Throughout his tenure as both "the first feminist" and "first black" president, Clinton Inc. routinely ascribed political opposition to bigotry. At a conference on race in 1997, Bill Clinton famously wheeled on Harvard scholar Abigail Thernstrom - a high-minded critic of racial quotas - and bullied her with the question: "Do you favor the United States Army abolishing the affirmative action program that produced Colin Powell? Yes or no?" The tactic was no less brilliant for its cynical dishonesty. (Among the problems with Clinton's ambush: Powell didn't benefit from any affirmative action programs, which weren't in place when he joined the Army nor even when he became a general.)
In 1999, when the Senate rejected his nominee for a Missouri judgeship, Clinton exclaimed that "the Republican-controlled Senate is adding credence to the perceptions that they treat women and minority judicial nominees unfairly." The Clintonites reflexively lamented how "angry white men" were standing in the way of progress, and even resorting to violence. After the Oklahoma City bombing, Clinton fingered the real culprit: Rush Limbaugh.
Then, of course, there was Bill Clinton's double-dealing of the race card during his impeachment struggle. As my National Review colleague Jay Nordlinger noted at the time, "Whenever Clinton gets into trouble, he reaches for black people, as if for a shield."
The first weekend of the Lewinsky scandal, Clinton suddenly invited his old nemesis Jackson to become the family's spiritual adviser. He summoned black pastors, radio personalities and a battalion of black lawyers. Slowly - but oh so deliberately - the message went forth: Impeaching the first black president was racist. Rep. Charlie Rangel compared him to Martin Luther King. In response to the Starr report, Rep. Maxine Waters said that she was "here in the name of my slave ancestors" to thwart the racist assault on this honorary black man. When asked on BET whether Republicans wanted him impeached because of his affinity for blacks, Clinton responded, "It may be," wink wink, "that that's a source of anger and animosity toward me."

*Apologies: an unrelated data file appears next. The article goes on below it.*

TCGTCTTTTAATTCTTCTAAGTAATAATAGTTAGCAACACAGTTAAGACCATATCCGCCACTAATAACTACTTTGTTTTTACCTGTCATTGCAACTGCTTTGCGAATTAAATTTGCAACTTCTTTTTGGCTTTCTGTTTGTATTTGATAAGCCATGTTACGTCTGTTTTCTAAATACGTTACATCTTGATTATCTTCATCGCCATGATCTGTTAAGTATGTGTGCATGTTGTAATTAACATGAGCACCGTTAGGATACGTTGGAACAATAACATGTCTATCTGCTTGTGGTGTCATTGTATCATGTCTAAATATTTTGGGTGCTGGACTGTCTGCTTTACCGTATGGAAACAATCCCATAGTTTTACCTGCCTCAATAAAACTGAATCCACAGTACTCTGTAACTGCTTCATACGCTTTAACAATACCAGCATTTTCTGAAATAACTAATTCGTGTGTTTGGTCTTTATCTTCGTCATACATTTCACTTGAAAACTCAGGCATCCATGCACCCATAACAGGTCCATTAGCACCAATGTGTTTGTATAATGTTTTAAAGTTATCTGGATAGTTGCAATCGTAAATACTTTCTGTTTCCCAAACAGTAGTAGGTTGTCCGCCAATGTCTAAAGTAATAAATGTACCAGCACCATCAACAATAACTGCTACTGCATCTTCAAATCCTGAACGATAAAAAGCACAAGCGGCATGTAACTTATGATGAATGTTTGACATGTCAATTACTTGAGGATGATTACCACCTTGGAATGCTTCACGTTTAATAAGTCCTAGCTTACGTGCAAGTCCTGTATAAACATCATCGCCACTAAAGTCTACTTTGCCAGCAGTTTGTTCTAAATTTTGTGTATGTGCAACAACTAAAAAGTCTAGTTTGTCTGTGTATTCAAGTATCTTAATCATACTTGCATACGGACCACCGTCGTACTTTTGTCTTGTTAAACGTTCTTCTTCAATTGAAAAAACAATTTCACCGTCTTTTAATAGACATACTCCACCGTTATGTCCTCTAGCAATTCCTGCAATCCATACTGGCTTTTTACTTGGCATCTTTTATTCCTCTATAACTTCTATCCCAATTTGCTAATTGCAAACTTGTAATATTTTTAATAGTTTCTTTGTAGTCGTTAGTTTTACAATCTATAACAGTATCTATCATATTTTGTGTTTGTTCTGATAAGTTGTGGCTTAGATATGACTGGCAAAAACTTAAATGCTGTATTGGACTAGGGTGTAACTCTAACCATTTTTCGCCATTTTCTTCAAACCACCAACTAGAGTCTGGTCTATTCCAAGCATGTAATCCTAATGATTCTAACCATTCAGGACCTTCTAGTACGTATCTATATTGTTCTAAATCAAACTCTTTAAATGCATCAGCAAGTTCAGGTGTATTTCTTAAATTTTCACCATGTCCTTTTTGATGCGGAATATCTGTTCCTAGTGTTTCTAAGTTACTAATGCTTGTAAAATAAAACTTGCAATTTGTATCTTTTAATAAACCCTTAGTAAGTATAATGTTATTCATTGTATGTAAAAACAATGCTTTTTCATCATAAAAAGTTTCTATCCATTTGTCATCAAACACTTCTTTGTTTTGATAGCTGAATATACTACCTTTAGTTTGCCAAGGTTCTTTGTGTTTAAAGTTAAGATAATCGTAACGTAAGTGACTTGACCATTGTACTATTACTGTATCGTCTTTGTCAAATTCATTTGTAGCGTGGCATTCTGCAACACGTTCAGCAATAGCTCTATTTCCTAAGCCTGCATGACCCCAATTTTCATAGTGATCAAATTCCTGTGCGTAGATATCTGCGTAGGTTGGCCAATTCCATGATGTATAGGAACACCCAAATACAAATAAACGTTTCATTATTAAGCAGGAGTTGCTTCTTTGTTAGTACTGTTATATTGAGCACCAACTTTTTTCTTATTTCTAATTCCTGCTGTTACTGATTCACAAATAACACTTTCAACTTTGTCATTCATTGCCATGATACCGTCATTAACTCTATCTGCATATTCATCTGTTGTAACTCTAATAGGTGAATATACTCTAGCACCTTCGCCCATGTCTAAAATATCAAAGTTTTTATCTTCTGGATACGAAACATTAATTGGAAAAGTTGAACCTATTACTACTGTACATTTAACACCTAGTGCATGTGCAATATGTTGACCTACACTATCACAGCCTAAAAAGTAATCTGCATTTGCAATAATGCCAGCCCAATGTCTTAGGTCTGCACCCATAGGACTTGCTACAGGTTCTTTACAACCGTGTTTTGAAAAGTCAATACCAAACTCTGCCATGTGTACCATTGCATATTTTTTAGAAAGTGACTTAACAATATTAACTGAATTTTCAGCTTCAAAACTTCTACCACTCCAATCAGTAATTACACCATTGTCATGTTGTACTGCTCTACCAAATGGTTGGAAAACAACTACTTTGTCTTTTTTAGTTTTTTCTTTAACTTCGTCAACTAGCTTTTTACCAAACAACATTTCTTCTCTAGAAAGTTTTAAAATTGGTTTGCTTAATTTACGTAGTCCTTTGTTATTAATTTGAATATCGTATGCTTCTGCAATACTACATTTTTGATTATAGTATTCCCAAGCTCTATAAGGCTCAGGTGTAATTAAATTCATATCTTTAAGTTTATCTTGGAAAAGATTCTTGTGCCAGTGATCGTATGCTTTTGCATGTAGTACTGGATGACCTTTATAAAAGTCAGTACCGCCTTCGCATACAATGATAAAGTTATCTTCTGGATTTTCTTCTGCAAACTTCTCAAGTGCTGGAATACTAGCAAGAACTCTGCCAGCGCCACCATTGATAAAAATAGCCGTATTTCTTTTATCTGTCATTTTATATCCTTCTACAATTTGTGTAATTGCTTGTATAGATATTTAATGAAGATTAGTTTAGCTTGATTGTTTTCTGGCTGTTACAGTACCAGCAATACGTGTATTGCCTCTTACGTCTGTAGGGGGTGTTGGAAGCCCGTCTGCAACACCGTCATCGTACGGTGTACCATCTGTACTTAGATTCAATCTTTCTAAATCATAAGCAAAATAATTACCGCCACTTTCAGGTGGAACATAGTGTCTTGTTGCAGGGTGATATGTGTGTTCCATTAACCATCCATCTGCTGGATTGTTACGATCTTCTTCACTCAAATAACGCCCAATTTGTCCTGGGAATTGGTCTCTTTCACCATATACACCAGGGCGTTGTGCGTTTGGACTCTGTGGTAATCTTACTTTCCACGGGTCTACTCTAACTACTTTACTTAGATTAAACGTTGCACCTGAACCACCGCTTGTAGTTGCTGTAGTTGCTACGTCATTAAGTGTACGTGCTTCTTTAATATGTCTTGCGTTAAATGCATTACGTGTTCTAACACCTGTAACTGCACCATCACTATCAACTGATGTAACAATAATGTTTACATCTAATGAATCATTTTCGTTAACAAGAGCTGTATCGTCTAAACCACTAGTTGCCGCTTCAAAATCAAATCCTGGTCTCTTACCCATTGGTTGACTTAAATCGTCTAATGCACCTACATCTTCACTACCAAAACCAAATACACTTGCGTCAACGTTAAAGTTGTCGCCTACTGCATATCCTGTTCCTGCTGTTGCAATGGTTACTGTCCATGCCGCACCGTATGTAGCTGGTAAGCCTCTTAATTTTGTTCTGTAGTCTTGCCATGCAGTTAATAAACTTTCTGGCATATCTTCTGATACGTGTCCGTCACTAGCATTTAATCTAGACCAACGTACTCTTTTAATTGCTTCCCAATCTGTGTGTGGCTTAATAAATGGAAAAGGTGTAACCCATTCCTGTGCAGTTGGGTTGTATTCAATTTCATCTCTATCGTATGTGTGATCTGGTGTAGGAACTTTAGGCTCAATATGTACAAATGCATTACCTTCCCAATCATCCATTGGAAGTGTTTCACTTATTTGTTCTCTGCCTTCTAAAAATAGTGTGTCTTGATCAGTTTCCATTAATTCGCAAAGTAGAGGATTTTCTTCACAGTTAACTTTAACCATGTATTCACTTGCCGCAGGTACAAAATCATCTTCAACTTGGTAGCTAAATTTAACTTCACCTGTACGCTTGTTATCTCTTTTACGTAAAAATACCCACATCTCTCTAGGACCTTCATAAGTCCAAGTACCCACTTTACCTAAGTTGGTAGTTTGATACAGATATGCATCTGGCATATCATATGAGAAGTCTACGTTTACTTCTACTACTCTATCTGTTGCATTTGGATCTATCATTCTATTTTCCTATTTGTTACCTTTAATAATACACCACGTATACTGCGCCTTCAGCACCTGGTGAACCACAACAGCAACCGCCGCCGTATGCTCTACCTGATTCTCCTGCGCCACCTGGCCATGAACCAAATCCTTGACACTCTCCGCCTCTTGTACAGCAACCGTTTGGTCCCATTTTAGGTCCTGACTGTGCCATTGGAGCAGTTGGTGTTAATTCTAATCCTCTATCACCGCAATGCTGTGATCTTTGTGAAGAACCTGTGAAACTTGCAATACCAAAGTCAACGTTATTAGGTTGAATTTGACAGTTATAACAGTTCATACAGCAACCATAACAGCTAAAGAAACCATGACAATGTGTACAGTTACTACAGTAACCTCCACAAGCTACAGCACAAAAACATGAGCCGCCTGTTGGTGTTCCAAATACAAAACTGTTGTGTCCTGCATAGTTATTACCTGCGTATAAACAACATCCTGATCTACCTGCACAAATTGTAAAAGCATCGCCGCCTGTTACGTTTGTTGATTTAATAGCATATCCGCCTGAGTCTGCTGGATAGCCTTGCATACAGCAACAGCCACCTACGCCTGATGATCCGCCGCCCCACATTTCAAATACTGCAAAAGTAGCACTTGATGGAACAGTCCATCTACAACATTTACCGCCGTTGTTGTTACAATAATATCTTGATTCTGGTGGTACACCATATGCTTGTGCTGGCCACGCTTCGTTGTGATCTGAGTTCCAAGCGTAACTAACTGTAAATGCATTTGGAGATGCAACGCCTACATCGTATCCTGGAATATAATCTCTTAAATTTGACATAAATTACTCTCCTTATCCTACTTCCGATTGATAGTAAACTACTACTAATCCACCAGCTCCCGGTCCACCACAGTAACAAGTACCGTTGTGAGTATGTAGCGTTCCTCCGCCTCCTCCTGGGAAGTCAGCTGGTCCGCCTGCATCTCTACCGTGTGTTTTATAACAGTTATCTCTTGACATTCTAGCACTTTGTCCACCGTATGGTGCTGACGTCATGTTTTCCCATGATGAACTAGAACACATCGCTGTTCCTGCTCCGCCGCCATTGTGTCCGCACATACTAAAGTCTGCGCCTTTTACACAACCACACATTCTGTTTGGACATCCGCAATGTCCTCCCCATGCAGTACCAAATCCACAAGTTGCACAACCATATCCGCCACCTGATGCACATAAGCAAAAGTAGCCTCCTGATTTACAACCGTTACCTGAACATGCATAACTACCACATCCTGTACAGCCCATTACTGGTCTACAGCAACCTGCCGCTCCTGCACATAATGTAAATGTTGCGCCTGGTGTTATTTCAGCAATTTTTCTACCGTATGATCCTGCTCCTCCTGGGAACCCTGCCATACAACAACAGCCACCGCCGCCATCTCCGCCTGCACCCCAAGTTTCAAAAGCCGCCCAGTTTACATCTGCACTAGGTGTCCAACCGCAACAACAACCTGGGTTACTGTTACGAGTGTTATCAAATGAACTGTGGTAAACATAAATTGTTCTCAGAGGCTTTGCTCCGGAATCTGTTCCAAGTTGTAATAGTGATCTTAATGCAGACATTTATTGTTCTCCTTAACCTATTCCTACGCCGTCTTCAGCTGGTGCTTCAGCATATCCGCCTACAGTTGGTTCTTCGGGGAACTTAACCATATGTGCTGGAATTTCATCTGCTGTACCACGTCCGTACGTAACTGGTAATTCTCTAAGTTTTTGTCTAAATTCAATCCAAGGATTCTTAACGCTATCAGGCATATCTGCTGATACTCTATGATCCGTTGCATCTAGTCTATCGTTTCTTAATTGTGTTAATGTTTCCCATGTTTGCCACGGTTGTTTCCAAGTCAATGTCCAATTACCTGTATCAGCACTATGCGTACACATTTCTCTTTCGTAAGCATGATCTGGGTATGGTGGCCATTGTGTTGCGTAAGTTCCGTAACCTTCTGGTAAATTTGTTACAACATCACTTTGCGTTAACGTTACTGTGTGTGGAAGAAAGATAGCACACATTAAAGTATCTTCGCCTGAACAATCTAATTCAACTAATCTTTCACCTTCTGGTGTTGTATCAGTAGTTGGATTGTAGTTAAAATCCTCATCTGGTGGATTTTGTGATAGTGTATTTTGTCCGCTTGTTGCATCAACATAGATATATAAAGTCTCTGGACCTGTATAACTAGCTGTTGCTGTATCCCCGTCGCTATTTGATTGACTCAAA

Newsweek's Eleanor Clift, the Clintons' reliable water-carrier, got the memo, saying of the all-white Republican impeachment handlers, "I mean frankly, all they were missing was white sheets. They're like night riders going over. This is bigger than Bill Clinton."
Hillary Clinton played similar games, of course, insinuating sexism when convenient. But even if she didn't, it's worth remembering that she wants credit for being something akin to a co-president in the '90s. Fine, it's her record, too.
It's no wonder the Clintons don't like it when Obama and his supporters cynically complain that attacks on him are racially motivated; they're dealing his own race card back at him. This surely stings as Bill no doubt sees this as ingratitude from a constituency he has long taken for granted. And we'd all be better off if this card were tossed from the deck. But make no mistake: Nobody should shed any tears for the Clintons.
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